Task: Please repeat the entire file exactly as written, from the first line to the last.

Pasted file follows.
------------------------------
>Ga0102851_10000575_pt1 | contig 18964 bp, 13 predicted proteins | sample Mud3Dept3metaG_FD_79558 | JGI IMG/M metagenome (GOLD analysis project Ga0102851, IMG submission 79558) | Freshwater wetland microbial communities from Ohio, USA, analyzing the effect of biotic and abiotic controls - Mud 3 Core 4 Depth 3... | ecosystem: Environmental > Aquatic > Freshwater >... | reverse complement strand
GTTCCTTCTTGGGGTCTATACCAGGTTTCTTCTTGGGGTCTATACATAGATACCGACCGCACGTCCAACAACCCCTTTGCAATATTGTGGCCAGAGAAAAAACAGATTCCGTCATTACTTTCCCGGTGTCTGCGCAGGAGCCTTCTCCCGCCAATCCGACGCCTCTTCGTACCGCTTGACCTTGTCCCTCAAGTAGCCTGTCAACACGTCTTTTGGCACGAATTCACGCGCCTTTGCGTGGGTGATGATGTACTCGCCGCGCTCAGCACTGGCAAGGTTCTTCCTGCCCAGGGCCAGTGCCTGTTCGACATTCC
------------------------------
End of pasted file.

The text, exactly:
>Ga0102851_10000575_pt1 | contig 18964 bp, 13 predicted proteins | sample Mud3Dept3metaG_FD_79558 | JGI IMG/M metagenome (GOLD analysis project Ga0102851, IMG submission 79558) | Freshwater wetland microbial communities from Ohio, USA, analyzing the effect of biotic and abiotic controls - Mud 3 Core 4 Depth 3... | ecosystem: Environmental > Aquatic > Freshwater >... | reverse complement strand
GTTCCTTCTTGGGGTCTATACCAGGTTTCTTCTTGGGGTCTATACATAGATACCGACCGCACGTCCAACAACCCCTTTGCAATATTGTGGCCAGAGAAAAAACAGATTCCGTCATTACTTTCCCGGTGTCTGCGCAGGAGCCTTCTCCCGCCAATCCGACGCCTCTTCGTACCGCTTGACCTTGTCCCTCAAGTAGCCTGTCAACACGTCTTTTGGCACGAATTCACGCGCCTTTGCGTGGGTGATGATGTACTCGCCGCGCTCAGCACTGGCAAGGTTCTTCCTGCCCAGGGCCAGTGCCTGTTCGACATTCC